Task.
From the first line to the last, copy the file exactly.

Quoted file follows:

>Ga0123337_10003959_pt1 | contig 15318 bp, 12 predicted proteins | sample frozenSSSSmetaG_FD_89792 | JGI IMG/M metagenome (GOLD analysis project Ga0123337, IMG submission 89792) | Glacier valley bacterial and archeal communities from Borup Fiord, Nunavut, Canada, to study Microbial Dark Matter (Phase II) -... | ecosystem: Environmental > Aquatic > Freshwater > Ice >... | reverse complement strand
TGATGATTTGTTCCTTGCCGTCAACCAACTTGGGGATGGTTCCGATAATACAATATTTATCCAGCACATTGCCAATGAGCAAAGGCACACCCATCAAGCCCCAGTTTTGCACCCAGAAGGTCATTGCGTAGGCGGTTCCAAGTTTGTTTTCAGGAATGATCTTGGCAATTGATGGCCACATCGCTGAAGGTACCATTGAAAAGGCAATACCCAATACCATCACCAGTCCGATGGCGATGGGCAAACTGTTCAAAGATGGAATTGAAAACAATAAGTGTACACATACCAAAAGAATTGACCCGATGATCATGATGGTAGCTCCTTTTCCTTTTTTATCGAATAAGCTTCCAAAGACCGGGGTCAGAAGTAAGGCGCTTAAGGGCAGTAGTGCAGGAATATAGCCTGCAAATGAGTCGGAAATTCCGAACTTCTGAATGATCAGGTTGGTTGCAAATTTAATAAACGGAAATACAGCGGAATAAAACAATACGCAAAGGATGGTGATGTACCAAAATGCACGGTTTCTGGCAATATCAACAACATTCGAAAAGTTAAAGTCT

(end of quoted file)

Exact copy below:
>Ga0123337_10003959_pt1 | contig 15318 bp, 12 predicted proteins | sample frozenSSSSmetaG_FD_89792 | JGI IMG/M metagenome (GOLD analysis project Ga0123337, IMG submission 89792) | Glacier valley bacterial and archeal communities from Borup Fiord, Nunavut, Canada, to study Microbial Dark Matter (Phase II) -... | ecosystem: Environmental > Aquatic > Freshwater > Ice >... | reverse complement strand
TGATGATTTGTTCCTTGCCGTCAACCAACTTGGGGATGGTTCCGATAATACAATATTTATCCAGCACATTGCCAATGAGCAAAGGCACACCCATCAAGCCCCAGTTTTGCACCCAGAAGGTCATTGCGTAGGCGGTTCCAAGTTTGTTTTCAGGAATGATCTTGGCAATTGATGGCCACATCGCTGAAGGTACCATTGAAAAGGCAATACCCAATACCATCACCAGTCCGATGGCGATGGGCAAACTGTTCAAAGATGGAATTGAAAACAATAAGTGTACACATACCAAAAGAATTGACCCGATGATCATGATGGTAGCTCCTTTTCCTTTTTTATCGAATAAGCTTCCAAAGACCGGGGTCAGAAGTAAGGCGCTTAAGGGCAGTAGTGCAGGAATATAGCCTGCAAATGAGTCGGAAATTCCGAACTTCTGAATGATCAGGTTGGTTGCAAATTTAATAAACGGAAATACAGCGGAATAAAACAATACGCAAAGGATGGTGATGTACCAAAATGCACGGTTTCTGGCAATATCAACAACATTCGAAAAGTTAAAGTCT